The virtual observing agent in music: a theory of agential perspective as implied by indexical gesture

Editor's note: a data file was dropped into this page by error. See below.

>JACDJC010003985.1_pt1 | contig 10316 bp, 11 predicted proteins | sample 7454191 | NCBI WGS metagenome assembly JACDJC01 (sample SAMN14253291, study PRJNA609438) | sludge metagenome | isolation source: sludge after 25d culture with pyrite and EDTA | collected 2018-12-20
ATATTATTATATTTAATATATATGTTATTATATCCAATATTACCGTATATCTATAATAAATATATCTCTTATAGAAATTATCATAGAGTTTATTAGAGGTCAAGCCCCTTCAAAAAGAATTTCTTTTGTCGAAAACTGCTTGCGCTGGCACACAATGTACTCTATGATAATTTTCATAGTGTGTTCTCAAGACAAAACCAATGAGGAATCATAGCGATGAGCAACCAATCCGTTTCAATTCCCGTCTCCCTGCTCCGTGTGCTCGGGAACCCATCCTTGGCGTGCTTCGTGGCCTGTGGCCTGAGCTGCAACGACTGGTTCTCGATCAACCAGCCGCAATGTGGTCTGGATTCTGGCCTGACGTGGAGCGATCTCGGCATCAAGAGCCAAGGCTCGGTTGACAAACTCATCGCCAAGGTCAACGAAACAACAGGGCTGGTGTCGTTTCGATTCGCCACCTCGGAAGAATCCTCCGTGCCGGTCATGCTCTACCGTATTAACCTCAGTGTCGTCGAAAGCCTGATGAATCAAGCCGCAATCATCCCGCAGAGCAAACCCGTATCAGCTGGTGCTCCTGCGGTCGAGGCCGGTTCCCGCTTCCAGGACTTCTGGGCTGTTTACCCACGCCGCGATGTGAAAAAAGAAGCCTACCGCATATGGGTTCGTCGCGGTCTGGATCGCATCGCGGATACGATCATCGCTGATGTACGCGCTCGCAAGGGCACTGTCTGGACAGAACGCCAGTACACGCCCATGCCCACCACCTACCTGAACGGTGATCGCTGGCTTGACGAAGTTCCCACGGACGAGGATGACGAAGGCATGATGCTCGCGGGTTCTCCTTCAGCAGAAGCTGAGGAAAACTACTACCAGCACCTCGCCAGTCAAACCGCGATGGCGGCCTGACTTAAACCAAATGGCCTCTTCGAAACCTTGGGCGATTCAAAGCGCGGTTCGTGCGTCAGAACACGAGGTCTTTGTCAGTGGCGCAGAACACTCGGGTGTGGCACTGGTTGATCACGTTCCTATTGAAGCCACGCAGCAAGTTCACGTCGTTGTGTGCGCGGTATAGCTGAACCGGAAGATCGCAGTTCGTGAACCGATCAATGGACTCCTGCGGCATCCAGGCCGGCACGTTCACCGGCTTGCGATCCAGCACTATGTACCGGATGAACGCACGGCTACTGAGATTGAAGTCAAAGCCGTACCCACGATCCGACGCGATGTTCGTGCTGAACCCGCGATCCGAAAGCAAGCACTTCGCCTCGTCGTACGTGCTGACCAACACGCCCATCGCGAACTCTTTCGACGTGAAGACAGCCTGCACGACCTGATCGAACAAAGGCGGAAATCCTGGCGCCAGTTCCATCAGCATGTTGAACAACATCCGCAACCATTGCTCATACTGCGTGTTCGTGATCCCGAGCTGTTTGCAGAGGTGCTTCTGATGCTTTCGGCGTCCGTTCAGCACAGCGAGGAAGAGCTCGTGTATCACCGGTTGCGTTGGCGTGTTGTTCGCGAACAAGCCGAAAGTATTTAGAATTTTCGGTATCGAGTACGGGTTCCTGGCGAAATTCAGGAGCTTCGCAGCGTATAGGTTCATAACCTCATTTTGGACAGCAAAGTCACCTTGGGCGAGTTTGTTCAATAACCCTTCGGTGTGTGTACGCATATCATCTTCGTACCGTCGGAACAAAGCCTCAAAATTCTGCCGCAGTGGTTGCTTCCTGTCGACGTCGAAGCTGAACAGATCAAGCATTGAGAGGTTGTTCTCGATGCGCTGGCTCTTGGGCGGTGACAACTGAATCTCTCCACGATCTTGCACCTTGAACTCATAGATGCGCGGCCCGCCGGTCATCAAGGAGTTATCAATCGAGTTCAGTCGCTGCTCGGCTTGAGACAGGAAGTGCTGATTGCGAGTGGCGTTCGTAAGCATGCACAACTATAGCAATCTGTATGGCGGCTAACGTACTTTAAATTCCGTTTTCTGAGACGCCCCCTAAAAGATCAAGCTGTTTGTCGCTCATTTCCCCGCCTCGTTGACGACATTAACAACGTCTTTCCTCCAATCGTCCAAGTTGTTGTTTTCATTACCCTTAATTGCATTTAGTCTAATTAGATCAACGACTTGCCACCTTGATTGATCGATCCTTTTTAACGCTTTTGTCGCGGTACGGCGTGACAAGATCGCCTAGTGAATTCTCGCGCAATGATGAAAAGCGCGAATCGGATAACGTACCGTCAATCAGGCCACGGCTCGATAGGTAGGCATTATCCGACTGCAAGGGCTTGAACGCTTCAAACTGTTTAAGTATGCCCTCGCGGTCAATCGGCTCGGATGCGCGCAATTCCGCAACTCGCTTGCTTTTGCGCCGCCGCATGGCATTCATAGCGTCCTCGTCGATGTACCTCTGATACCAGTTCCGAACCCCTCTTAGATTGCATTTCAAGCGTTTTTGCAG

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The human body is inseparable from our understanding of music. Through embodied cognition, listeners conceptualize music as performed action. We find evidence of this in our most fundamental musical language. “High” pitches resonate high in a singer’s head, while “fast” rhythms resemble fast bodily movement. Scholars have followed the entailments of these metaphors in recent decades, developing theories of bodily gesture (Hatten 2004, Lidov 2005) and physical mimesis (Cox 2011). These hold that the bodily movement that we hear in music can imitate the physical gestures that we use in everyday communication (e.g., waving, nodding, bowing, or sighing). This has its own entailments; most fundamentally, it implies the presence of a virtual, human-like agent within music that is similar to the “virtual persona” theorized by Edward T. Cone (1974). In other words, in perceiving musical sounds as imitative of physical movement and gesture, we infer the presence of a virtual agent who enacts them. This dissertation extends these theories, demonstrating that musical gestures can be mimetic of indexical somatic movements—that is, bodily movements of pointing, looking, striving, and reaching. These indexical gestures suggest the presence of a virtual observing agent. The virtual observing agent acts a lens through which we, the listener, can experience the interior world (diegesis) of a work. This leads us to embody a single and more individualized perspective on the musical representation. I explore the implications of indexical gesture and perspective with an examination of music from the common practice period. Moreover, I bring the theory of virtual observing agency together with theories of musical narrative and emotion.